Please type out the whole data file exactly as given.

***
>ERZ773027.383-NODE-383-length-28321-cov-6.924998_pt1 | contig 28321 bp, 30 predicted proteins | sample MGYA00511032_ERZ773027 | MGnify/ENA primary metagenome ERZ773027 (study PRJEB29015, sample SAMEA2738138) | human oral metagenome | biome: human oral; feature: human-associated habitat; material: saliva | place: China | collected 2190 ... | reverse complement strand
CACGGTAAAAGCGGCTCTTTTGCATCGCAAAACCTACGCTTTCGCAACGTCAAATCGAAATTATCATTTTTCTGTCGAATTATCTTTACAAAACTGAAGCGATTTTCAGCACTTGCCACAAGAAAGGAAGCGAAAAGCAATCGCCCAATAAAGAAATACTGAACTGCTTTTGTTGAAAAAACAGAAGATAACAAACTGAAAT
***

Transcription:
>ERZ773027.383-NODE-383-length-28321-cov-6.924998_pt1 | contig 28321 bp, 30 predicted proteins | sample MGYA00511032_ERZ773027 | MGnify/ENA primary metagenome ERZ773027 (study PRJEB29015, sample SAMEA2738138) | human oral metagenome | biome: human oral; feature: human-associated habitat; material: saliva | place: China | collected 2190 ... | reverse complement strand
CACGGTAAAAGCGGCTCTTTTGCATCGCAAAACCTACGCTTTCGCAACGTCAAATCGAAATTATCATTTTTCTGTCGAATTATCTTTACAAAACTGAAGCGATTTTCAGCACTTGCCACAAGAAAGGAAGCGAAAAGCAATCGCCCAATAAAGAAATACTGAACTGCTTTTGTTGAAAAAACAGAAGATAACAAACTGAAAT